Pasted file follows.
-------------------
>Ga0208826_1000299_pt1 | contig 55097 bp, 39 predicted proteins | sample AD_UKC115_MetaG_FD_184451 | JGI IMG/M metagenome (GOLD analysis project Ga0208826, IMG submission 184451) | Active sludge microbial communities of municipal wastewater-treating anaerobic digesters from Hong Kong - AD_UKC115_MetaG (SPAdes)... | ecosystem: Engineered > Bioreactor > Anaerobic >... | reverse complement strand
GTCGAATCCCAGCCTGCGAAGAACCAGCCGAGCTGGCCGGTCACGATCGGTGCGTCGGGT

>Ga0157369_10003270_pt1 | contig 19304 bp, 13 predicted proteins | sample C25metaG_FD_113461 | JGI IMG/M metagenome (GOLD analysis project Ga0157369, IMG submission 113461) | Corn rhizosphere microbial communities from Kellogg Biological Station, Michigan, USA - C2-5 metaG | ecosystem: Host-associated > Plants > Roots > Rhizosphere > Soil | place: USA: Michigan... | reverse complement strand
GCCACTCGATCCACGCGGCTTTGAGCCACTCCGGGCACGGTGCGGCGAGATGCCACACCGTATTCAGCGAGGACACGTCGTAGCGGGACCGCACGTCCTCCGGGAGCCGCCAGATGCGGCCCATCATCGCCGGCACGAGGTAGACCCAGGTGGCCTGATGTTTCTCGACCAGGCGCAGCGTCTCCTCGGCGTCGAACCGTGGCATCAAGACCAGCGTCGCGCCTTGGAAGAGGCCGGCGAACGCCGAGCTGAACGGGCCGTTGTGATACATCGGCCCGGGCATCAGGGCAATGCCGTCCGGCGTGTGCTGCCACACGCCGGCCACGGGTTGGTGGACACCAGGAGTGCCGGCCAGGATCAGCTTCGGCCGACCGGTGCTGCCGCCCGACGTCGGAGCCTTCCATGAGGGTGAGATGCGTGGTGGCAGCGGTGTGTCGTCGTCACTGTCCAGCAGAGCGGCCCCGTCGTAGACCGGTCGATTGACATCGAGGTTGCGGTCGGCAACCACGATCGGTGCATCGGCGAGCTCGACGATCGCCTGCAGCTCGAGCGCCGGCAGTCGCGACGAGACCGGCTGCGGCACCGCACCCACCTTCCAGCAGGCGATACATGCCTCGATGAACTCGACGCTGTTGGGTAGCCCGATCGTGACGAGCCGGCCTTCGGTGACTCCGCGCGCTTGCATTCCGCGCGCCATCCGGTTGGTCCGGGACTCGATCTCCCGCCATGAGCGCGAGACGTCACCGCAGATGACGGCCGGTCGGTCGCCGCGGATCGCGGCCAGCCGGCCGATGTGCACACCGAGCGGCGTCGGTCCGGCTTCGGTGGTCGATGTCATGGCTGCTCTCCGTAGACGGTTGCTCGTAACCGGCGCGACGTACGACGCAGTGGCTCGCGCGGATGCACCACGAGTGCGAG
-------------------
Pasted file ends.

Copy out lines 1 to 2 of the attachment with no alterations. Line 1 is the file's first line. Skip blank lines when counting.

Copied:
>Ga0208826_1000299_pt1 | contig 55097 bp, 39 predicted proteins | sample AD_UKC115_MetaG_FD_184451 | JGI IMG/M metagenome (GOLD analysis project Ga0208826, IMG submission 184451) | Active sludge microbial communities of municipal wastewater-treating anaerobic digesters from Hong Kong - AD_UKC115_MetaG (SPAdes)... | ecosystem: Engineered > Bioreactor > Anaerobic >... | reverse complement strand
GTCGAATCCCAGCCTGCGAAGAACCAGCCGAGCTGGCCGGTCACGATCGGTGCGTCGGGT